Mr Burns was a director (CF1) for a firm called TailorMade Independent Limited ("TMI"). This is a tragic case which led to retail investors losing over £100m in pension assets as a result of a flawed advice model. Mr Burns made an unsuccessful challenge to the FCA's decision to impose a prohibition order. Although the facts are not of general relevance, the recent Tribunal decision serves as a useful reminder of a number of important points on the scope of responsibility for those holding significant influence functions. Although this is a pre-SMCR case, the same principles are likely to be equally applicable to those holding Senior Management Functions, particularly those with SMF3 (executive director). The decision also raises questions about the FCA’s own level of accountability for a significant financial scandal.
Your scope of accountability may be broader than your responsibilities
Mr Burns argued that as compliance issues were the responsibility of another director, he should not be accountable for compliance failures. The Tribunal accepted that it is obviously permissible for "a board to vest responsibility for matters such as compliance in one of their number who is more expert than the others on such matters" but "that does not absolve the other members of the board from obtaining a sufficient understanding of the business of the firm which they are ultimately responsible for managing, the key issues that are likely to arise out of its business model, and the manner in which they are being addressed". In reference to Mr Burns' claimed inexperience in relation to regulatory matters, the Tribunal notes that if "an individual board member is not able to acquire the necessary expertise to undertake that task within a regulated firm, then he should not accept the appointment". This decision is not at all surprising – the decision simply follows the long-standing guidance in APER (Statements of Principle and Code of Practice for Approved Persons) on the joint and several responsibility of boards. It nonetheless serves as a useful reminder of the point. A similar approach would no doubt be followed under the Senior Managers and Certification Regime. Although the FCA's approach will have to be tailored to the size of the relevant business, it is unlikely that just because one director has compliance oversight within their Statement of Responsibility, all other directors are relieved of any obligation in relation to that issue. It should be noted that the director responsible for compliance was fined £93,800 and made subject to a prohibition order – clearly reinforcing the fact that more than one individual can be accountable for the same issue.
This approach can be contrasted with English company law, under which a director's duty to exercise reasonable care, skill and diligence is assessed by reference to combined objective and subjective tests. A director must exercise the care, skill and diligence which would be exercised by a reasonably diligent person with both the general knowledge, skill and experience that may be reasonably expected of a person carrying out the functions carried out by the director in relation to the company (the objective test) and the general knowledge, skill and experience that the particular director actually has (the subjective test). Under the objective limb, the director's performance is assessed against what a reasonably diligent and experienced person in the same role might reasonably have been expected to do in the same circumstances. For example, a sales director would not be expected to have the same general skills as a typical finance director, and vice versa. Under the subjective limb, the director must exercise the general knowledge, skill and experience that he actually has where that is greater that the objective standard. The FCA's decision is consistent with the broad position that directors should acquire and maintain sufficient knowledge and understanding of the company's business to enable them to discharge their general duties as director and may not just abdicate their responsibilities to another.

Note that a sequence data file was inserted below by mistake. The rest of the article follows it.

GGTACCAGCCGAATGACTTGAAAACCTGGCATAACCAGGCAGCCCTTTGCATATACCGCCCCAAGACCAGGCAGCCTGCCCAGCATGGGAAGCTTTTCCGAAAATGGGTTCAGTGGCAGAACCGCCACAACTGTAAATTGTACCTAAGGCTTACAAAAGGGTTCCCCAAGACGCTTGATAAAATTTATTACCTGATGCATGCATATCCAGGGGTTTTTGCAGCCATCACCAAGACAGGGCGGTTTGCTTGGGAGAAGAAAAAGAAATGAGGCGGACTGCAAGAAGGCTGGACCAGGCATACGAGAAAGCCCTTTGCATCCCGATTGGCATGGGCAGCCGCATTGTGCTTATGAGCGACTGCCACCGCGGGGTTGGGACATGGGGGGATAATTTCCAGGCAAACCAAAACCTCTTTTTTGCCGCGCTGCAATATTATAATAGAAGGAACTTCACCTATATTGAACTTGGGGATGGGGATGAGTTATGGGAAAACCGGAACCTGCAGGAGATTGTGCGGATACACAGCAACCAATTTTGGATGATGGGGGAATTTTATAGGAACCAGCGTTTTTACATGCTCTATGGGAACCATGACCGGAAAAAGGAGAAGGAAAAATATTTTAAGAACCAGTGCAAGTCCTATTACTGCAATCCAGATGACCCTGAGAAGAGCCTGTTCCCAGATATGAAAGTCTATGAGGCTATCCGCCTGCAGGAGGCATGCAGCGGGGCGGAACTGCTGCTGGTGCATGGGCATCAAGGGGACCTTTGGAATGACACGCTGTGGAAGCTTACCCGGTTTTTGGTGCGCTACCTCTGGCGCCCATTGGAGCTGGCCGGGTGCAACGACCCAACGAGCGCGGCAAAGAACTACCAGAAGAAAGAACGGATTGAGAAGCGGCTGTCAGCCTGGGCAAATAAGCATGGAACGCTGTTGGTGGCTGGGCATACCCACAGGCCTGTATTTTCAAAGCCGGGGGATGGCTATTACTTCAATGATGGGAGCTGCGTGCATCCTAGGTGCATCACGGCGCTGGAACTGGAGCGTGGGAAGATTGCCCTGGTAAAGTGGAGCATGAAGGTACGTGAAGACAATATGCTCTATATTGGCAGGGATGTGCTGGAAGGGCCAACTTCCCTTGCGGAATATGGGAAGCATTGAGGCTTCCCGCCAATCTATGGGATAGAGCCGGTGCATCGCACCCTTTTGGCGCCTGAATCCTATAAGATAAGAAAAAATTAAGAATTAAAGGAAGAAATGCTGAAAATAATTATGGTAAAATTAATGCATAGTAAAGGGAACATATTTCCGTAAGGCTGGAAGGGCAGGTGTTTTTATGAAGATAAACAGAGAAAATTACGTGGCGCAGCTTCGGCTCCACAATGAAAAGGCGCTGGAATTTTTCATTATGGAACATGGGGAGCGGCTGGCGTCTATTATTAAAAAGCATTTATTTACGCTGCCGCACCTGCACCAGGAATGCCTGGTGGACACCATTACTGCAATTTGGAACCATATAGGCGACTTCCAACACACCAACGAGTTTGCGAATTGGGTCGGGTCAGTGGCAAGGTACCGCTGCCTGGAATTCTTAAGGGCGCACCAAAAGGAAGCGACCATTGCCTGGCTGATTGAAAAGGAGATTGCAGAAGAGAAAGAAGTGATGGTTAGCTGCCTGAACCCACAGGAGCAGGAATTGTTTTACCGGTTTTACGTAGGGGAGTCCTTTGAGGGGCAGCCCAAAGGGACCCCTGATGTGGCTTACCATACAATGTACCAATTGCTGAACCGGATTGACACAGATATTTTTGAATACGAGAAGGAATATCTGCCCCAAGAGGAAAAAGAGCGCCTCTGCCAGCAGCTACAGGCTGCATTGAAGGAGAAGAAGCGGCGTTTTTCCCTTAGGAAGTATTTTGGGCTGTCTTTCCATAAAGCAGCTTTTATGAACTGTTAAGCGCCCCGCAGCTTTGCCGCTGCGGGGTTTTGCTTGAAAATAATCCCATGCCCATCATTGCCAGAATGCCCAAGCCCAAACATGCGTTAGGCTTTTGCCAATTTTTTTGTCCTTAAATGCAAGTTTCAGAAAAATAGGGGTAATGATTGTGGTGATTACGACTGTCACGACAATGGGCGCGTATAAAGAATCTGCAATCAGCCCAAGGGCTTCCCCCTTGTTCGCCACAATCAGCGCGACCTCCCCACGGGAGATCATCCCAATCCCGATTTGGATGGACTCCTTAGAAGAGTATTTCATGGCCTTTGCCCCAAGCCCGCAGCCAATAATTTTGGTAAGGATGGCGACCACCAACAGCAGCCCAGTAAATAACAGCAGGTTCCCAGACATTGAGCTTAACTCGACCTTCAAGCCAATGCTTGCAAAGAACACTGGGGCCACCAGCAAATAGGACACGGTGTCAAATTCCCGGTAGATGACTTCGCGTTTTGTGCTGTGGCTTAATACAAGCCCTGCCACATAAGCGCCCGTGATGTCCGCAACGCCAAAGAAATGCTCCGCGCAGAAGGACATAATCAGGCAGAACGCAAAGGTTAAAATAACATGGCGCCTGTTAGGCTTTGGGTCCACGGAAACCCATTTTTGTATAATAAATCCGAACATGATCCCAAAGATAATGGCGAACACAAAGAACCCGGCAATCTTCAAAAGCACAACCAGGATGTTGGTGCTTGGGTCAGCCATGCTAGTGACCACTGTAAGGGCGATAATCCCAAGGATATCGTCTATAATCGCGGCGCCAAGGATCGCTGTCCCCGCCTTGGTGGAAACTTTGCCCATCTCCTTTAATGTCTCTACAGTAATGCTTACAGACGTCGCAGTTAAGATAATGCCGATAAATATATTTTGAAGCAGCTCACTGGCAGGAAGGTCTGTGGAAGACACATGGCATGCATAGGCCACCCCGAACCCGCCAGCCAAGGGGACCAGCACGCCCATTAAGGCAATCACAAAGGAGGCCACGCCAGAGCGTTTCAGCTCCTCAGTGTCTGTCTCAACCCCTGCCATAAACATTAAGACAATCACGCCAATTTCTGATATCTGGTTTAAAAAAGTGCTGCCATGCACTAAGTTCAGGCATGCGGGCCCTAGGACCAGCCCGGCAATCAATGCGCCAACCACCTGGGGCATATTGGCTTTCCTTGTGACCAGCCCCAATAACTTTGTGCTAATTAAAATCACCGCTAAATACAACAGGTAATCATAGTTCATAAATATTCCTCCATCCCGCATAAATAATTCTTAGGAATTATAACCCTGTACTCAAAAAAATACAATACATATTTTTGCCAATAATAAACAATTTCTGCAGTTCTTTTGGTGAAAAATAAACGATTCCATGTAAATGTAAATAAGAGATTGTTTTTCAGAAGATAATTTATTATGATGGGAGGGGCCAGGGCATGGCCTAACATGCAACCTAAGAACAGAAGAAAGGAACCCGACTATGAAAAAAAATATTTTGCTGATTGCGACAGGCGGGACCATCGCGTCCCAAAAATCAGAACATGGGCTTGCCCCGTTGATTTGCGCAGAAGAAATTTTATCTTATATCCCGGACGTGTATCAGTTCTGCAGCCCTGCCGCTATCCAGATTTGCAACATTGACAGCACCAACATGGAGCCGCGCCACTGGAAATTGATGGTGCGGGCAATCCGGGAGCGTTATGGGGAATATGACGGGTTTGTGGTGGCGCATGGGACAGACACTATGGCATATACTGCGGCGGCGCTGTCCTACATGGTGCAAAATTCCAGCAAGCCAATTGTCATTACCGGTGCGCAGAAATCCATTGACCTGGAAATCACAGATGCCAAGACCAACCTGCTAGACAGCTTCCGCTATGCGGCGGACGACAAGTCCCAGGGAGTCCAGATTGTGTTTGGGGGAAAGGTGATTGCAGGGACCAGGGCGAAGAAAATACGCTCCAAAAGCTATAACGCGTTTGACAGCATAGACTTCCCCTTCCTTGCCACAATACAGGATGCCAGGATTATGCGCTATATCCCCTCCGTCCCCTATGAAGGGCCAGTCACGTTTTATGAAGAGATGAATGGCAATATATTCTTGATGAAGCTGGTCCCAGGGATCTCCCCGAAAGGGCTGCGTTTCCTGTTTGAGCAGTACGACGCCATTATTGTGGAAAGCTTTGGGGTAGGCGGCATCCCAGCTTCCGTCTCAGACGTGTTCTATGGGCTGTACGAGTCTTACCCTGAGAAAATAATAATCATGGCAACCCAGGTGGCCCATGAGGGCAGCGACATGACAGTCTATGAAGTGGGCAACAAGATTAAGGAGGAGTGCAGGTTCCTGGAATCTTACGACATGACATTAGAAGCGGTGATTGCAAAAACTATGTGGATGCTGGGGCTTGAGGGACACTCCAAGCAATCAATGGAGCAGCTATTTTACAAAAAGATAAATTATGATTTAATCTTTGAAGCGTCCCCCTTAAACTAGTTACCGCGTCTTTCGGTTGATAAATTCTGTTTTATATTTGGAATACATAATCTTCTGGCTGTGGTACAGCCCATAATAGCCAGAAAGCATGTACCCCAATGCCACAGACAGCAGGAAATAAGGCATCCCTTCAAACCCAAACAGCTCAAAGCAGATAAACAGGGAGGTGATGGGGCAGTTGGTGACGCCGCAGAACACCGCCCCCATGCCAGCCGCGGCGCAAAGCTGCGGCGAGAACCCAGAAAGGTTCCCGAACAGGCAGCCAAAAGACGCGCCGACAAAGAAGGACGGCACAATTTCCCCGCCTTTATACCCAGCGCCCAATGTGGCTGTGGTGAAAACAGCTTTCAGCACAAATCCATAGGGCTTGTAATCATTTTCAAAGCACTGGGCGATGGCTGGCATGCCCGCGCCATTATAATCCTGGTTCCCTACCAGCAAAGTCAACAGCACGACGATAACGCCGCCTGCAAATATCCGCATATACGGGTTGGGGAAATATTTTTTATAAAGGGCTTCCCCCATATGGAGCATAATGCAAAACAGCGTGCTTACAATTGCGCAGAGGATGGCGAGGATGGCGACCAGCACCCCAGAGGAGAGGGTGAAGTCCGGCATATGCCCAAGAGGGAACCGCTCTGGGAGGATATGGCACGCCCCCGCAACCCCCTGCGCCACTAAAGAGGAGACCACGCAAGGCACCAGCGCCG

Get the right advice
Mr Burns pointed out that that the firm had taken advice from external lawyers. That advice was not disclosed in the proceedings so we do not know what was advised, but the Tribunal concluded that "at the very least a competent firm of lawyers would have said that they had some concerns about the model". The Tribunal noted that had TMI "had advice from a competent firm of lawyers that its advice model was compliant, then there would be the case for saying that reasonable steps to ensure compliance with the regulatory system had been taken". This clearly reinforces the importance or external validation and assurance – provided it comes from a competent adviser!
The FCA and Glass Houses
The case invites the question of whether the FCA took reasonable steps in relation to the authorisation and supervision of TMI. In relation to the authorisation process and the lack of clarity as to what advice was to be given to customers, the Tribunal noted that "…in view of the lack of clarity in the explanation given we would have expected that the Authority would have needed to have clarified these issues before approving the application, bearing in mind the inherent risks of investing in overseas property". In relation to the FCA’s supervisory approach, the Tribunal pointed both to the levels of concern regarding the use of SIPPS at the relevant time and the information available to the FCA and concluded that "it is perhaps surprising that the particular problem that arose out of the business model of TMI and other firms operating in a similar fashion was not detected earlier". However, as the Tribunal noted, "none of these matters can help Mr Burns".
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